Newsprint tax bill dies in committee


The vote was a tie, but the draw meant a bill that would tax newsprint died in its House Environmental Affairs Committee hearing.

The vote for H.B. 1234 probably wouldn’t have been that close except for some political wrangling, said Steve Key, executive director and general counsel for HSPA.

Legislators knew the bill would have been recommitted to the House Ways and Means Committee to assess its fiscal impact, and there was little chance that group would hear the bill before the deadline to pass bills out of committee.

“That fact allowed Republican representatives to vote with their chairman without hurting Indiana newspapers since they knew the bill would die anyway,” Key said.

Rep. David Wolkins, R-Winona Lake, Environmental Affairs Committee chairman and author of H.B. 1234, started the committee hearing by amended his bill. He softened the tax and threshold for the fee in an effort to garner enough votes to pass the bill out of committee.

His amendment lowered the tax to $10 a ton and would impact only newsprint that failed to contain at least 20 percent recycled fiber content.

The amendment also directed collected taxes to a fund for recycling projects.

Rep. Mara Candelaria Reardon, D-Munster, asked Wolkins if that fund was the one the Indiana Department of Environmental Management had suspended. Wolkins confirmed it was.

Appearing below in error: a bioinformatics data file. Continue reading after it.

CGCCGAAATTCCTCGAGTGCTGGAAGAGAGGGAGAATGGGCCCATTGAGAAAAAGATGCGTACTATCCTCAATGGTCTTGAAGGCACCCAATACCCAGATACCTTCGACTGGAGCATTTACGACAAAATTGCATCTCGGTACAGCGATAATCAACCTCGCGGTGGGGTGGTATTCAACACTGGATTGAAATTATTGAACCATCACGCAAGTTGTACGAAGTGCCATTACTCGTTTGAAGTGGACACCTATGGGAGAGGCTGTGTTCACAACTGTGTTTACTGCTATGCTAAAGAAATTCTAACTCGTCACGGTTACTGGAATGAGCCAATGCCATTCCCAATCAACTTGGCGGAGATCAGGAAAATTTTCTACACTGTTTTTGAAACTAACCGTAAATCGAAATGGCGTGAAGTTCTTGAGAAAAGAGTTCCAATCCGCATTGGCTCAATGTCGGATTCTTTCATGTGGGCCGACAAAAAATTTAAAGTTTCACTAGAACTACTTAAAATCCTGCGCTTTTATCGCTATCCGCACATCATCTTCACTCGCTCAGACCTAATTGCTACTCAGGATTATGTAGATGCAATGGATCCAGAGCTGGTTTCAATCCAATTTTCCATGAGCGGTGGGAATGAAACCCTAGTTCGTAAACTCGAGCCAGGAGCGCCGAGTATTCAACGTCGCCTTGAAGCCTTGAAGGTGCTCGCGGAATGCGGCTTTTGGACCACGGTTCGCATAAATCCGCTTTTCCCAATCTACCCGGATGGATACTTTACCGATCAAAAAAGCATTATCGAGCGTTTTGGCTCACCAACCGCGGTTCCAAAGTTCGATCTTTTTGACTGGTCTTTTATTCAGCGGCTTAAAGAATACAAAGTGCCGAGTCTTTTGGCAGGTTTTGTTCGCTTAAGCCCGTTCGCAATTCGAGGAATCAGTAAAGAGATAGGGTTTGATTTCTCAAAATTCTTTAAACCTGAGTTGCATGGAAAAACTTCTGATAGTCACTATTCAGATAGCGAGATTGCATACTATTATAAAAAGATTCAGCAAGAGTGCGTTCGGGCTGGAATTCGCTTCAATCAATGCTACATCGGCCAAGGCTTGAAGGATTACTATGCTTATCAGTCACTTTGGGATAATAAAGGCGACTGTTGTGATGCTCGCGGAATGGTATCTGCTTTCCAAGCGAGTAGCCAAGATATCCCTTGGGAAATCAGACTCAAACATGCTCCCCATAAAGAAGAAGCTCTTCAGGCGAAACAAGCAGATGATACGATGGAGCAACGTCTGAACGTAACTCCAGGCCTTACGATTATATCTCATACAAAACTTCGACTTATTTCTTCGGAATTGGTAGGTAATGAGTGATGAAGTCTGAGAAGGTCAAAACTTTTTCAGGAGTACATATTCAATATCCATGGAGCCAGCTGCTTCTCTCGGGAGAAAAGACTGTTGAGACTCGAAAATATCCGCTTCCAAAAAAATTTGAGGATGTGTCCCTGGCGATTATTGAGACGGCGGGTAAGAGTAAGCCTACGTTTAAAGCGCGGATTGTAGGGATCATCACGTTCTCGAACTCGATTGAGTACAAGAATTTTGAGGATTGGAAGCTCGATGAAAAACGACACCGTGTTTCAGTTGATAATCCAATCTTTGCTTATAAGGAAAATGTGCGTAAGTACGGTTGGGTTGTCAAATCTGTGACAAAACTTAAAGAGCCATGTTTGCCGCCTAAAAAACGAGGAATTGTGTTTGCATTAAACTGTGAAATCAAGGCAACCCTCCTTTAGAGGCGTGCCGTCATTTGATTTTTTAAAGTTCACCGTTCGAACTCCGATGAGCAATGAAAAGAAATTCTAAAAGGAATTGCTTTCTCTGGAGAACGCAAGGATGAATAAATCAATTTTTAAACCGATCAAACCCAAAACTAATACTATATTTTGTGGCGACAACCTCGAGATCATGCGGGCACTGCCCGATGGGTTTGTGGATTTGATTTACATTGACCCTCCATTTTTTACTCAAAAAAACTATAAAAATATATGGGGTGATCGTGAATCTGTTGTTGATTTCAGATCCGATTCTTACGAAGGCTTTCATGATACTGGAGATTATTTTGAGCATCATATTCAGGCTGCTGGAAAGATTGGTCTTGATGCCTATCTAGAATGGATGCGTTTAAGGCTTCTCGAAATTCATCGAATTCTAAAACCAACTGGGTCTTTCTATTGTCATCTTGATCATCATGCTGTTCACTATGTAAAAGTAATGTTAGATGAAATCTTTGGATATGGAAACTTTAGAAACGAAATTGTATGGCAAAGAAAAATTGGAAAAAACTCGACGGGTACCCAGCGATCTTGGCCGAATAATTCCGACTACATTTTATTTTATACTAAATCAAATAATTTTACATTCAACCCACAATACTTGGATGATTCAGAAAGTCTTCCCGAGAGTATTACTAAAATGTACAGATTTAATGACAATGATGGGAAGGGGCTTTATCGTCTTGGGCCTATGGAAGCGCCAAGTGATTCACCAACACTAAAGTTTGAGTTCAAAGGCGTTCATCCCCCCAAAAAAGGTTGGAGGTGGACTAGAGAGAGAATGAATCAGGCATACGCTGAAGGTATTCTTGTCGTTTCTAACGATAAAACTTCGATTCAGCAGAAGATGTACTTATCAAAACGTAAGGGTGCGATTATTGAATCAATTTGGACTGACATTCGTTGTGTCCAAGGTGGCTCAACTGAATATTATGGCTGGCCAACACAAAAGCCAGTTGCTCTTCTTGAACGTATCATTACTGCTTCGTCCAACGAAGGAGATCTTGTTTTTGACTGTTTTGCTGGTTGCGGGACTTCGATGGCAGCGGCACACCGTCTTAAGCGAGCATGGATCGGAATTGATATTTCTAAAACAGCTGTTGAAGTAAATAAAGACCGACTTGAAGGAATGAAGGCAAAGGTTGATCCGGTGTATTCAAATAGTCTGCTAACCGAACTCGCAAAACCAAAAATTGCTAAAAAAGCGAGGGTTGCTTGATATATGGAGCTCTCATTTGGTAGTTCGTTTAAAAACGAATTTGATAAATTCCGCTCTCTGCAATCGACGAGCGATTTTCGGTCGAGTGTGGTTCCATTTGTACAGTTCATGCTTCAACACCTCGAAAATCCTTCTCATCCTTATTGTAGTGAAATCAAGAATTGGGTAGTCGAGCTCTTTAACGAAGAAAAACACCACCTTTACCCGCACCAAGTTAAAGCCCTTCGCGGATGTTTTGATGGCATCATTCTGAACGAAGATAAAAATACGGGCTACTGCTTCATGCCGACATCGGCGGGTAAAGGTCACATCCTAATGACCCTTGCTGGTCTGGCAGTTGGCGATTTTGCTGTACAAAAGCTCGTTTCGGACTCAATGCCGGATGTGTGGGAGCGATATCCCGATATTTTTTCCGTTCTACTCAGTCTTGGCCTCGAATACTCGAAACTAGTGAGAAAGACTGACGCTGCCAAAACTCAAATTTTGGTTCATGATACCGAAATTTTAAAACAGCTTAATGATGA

That meant the tax would have been collected but not used by the state.

Rep. Dick Dodge, R-Pleasant Lake, asked why newspapers were singled out when other waste categories, such as plastics and cardboard, contribute more tonnage to area landfills.

Wolkins said the problem was the cost for Solid Waste Management Districts to deal with newspapers slated to be recycled and not those going into the landfill. Several representatives of solid waste districts testified in favor of H.B. 1234.

Key noted later that the bill’s passage would have meant Indiana newspapers were the victims of their own success.

In the early 1990s, legislators were concerned about landfills running out of space and urged Indiana newspapers to increase efforts to recycle newspapers. Today, the federal Environmental Protection Agency reports that 88 percent of newspapers are recycled – a higher percent than any product other than lead-acid batteries.

Wolkins’ bill was based on the premise that manufacturers should help pay for the cost of disposing of their product. He didn’t explain why newspapers, which account for less than 5 percent of what goes into landfills, should be the target of a punitive tax rather than another category of waste.

Bill Masterson, publisher of The Times of Northwest Indiana (Munster), testified against the bill, as did Key for HSPA, and Vince Griffin, director of environmental and energy policy for the Indiana Chamber of Commerce.

Masterson explained that the number of paper mills that produce newsprint has dwindled from nearly 130 to 53 in the past 15 years – limiting the ability for Indiana newspapers to acquire newsprint with the required level of recycled fiber content called for by Wolkins to avoid the tax.

Masterson said passage of the tax could push him to move his printing operations from Lake County to nearby Illinois, meaning a loss of Indiana jobs.

Griffin pointed out that the legislature has imposed product liability fees in the past only when waste is toxic. He stressed that newspapers are not toxic and are recycled at a high level.